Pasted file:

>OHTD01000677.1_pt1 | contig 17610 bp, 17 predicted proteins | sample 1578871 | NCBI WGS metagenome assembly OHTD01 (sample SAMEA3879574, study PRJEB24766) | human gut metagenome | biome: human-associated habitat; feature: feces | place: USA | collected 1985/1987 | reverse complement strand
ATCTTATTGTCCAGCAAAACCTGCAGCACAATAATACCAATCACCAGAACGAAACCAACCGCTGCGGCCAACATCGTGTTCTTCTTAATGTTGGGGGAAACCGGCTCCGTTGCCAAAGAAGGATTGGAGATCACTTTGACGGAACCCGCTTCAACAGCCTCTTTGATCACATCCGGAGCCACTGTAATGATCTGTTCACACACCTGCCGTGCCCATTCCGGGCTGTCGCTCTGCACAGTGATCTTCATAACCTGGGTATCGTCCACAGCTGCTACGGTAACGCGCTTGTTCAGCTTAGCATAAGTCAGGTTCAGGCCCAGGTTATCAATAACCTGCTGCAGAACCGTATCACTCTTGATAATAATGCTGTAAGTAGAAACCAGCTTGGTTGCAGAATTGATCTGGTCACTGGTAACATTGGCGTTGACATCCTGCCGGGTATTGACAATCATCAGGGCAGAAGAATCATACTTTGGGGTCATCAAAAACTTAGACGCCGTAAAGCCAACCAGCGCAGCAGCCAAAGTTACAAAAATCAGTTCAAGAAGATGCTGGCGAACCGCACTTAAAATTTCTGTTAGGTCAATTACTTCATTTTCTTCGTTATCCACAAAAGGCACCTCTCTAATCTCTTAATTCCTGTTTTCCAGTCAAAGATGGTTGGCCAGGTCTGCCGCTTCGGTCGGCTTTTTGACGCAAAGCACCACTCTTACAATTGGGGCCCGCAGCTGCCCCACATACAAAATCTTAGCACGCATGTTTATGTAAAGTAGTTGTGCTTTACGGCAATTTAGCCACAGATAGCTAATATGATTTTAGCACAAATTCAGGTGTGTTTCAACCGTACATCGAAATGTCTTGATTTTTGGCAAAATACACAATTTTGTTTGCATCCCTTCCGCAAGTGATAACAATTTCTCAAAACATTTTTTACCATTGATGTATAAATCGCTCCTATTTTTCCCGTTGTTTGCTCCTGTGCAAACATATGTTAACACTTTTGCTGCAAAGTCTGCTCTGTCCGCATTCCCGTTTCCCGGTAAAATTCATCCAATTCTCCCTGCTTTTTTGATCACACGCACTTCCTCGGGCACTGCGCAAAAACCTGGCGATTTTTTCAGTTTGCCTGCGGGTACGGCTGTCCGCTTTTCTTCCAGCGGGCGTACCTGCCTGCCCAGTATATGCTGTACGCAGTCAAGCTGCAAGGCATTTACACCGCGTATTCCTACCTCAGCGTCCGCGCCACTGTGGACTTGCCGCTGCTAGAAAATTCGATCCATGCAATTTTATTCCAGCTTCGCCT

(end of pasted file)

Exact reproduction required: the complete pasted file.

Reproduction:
>OHTD01000677.1_pt1 | contig 17610 bp, 17 predicted proteins | sample 1578871 | NCBI WGS metagenome assembly OHTD01 (sample SAMEA3879574, study PRJEB24766) | human gut metagenome | biome: human-associated habitat; feature: feces | place: USA | collected 1985/1987 | reverse complement strand
ATCTTATTGTCCAGCAAAACCTGCAGCACAATAATACCAATCACCAGAACGAAACCAACCGCTGCGGCCAACATCGTGTTCTTCTTAATGTTGGGGGAAACCGGCTCCGTTGCCAAAGAAGGATTGGAGATCACTTTGACGGAACCCGCTTCAACAGCCTCTTTGATCACATCCGGAGCCACTGTAATGATCTGTTCACACACCTGCCGTGCCCATTCCGGGCTGTCGCTCTGCACAGTGATCTTCATAACCTGGGTATCGTCCACAGCTGCTACGGTAACGCGCTTGTTCAGCTTAGCATAAGTCAGGTTCAGGCCCAGGTTATCAATAACCTGCTGCAGAACCGTATCACTCTTGATAATAATGCTGTAAGTAGAAACCAGCTTGGTTGCAGAATTGATCTGGTCACTGGTAACATTGGCGTTGACATCCTGCCGGGTATTGACAATCATCAGGGCAGAAGAATCATACTTTGGGGTCATCAAAAACTTAGACGCCGTAAAGCCAACCAGCGCAGCAGCCAAAGTTACAAAAATCAGTTCAAGAAGATGCTGGCGAACCGCACTTAAAATTTCTGTTAGGTCAATTACTTCATTTTCTTCGTTATCCACAAAAGGCACCTCTCTAATCTCTTAATTCCTGTTTTCCAGTCAAAGATGGTTGGCCAGGTCTGCCGCTTCGGTCGGCTTTTTGACGCAAAGCACCACTCTTACAATTGGGGCCCGCAGCTGCCCCACATACAAAATCTTAGCACGCATGTTTATGTAAAGTAGTTGTGCTTTACGGCAATTTAGCCACAGATAGCTAATATGATTTTAGCACAAATTCAGGTGTGTTTCAACCGTACATCGAAATGTCTTGATTTTTGGCAAAATACACAATTTTGTTTGCATCCCTTCCGCAAGTGATAACAATTTCTCAAAACATTTTTTACCATTGATGTATAAATCGCTCCTATTTTTCCCGTTGTTTGCTCCTGTGCAAACATATGTTAACACTTTTGCTGCAAAGTCTGCTCTGTCCGCATTCCCGTTTCCCGGTAAAATTCATCCAATTCTCCCTGCTTTTTTGATCACACGCACTTCCTCGGGCACTGCGCAAAAACCTGGCGATTTTTTCAGTTTGCCTGCGGGTACGGCTGTCCGCTTTTCTTCCAGCGGGCGTACCTGCCTGCCCAGTATATGCTGTACGCAGTCAAGCTGCAAGGCATTTACACCGCGTATTCCTACCTCAGCGTCCGCGCCACTGTGGACTTGCCGCTGCTAGAAAATTCGATCCATGCAATTTTATTCCAGCTTCGCCT